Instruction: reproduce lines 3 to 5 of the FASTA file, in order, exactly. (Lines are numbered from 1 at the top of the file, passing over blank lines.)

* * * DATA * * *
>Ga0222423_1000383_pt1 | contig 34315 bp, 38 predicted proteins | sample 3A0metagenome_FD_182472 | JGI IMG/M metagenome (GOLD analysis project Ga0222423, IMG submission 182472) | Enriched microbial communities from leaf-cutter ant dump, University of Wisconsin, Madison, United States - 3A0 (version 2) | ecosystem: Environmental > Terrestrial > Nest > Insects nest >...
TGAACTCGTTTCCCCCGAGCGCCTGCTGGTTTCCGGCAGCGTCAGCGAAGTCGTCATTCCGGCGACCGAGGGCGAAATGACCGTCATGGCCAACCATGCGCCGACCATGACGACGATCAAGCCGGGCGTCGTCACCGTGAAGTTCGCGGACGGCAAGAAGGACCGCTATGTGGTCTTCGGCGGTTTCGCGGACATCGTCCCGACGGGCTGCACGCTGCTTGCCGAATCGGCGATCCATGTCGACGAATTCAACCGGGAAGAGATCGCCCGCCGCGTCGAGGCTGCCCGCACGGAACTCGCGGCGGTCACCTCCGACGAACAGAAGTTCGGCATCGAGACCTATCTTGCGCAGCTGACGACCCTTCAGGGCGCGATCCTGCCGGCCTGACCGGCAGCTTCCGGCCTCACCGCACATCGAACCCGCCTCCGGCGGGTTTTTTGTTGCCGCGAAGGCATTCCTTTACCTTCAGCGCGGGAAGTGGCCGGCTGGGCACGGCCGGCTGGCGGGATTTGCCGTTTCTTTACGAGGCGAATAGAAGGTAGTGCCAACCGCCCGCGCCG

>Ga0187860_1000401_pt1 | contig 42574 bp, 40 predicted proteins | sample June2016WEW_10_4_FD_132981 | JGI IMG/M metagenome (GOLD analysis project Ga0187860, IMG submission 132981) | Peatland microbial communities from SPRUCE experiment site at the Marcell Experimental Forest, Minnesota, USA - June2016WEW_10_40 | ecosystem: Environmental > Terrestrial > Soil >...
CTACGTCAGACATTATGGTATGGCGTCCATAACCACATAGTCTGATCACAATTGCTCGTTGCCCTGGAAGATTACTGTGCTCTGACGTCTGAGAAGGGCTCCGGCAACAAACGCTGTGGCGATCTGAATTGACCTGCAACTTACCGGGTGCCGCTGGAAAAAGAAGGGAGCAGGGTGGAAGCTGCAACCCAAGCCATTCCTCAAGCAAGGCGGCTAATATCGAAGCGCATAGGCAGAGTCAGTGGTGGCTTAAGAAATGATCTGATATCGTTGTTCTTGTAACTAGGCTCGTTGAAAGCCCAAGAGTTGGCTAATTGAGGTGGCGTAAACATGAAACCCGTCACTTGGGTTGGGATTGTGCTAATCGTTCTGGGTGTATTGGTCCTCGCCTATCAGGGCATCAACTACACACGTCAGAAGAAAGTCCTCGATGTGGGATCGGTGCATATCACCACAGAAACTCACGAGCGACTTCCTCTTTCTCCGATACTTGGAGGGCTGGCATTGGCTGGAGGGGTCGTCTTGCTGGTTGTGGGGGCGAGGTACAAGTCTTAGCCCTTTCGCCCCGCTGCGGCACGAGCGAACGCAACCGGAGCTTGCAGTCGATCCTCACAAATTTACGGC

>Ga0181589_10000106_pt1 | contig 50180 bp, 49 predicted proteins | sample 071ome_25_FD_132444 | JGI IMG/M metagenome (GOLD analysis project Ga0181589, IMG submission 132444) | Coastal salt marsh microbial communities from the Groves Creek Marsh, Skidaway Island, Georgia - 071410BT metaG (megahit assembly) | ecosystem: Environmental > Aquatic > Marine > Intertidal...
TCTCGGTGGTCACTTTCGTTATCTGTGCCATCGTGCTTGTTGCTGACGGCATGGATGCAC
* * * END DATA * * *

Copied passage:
>Ga0187860_1000401_pt1 | contig 42574 bp, 40 predicted proteins | sample June2016WEW_10_4_FD_132981 | JGI IMG/M metagenome (GOLD analysis project Ga0187860, IMG submission 132981) | Peatland microbial communities from SPRUCE experiment site at the Marcell Experimental Forest, Minnesota, USA - June2016WEW_10_40 | ecosystem: Environmental > Terrestrial > Soil >...
CTACGTCAGACATTATGGTATGGCGTCCATAACCACATAGTCTGATCACAATTGCTCGTTGCCCTGGAAGATTACTGTGCTCTGACGTCTGAGAAGGGCTCCGGCAACAAACGCTGTGGCGATCTGAATTGACCTGCAACTTACCGGGTGCCGCTGGAAAAAGAAGGGAGCAGGGTGGAAGCTGCAACCCAAGCCATTCCTCAAGCAAGGCGGCTAATATCGAAGCGCATAGGCAGAGTCAGTGGTGGCTTAAGAAATGATCTGATATCGTTGTTCTTGTAACTAGGCTCGTTGAAAGCCCAAGAGTTGGCTAATTGAGGTGGCGTAAACATGAAACCCGTCACTTGGGTTGGGATTGTGCTAATCGTTCTGGGTGTATTGGTCCTCGCCTATCAGGGCATCAACTACACACGTCAGAAGAAAGTCCTCGATGTGGGATCGGTGCATATCACCACAGAAACTCACGAGCGACTTCCTCTTTCTCCGATACTTGGAGGGCTGGCATTGGCTGGAGGGGTCGTCTTGCTGGTTGTGGGGGCGAGGTACAAGTCTTAGCCCTTTCGCCCCGCTGCGGCACGAGCGAACGCAACCGGAGCTTGCAGTCGATCCTCACAAATTTACGGC

>Ga0181589_10000106_pt1 | contig 50180 bp, 49 predicted proteins | sample 071ome_25_FD_132444 | JGI IMG/M metagenome (GOLD analysis project Ga0181589, IMG submission 132444) | Coastal salt marsh microbial communities from the Groves Creek Marsh, Skidaway Island, Georgia - 071410BT metaG (megahit assembly) | ecosystem: Environmental > Aquatic > Marine > Intertidal...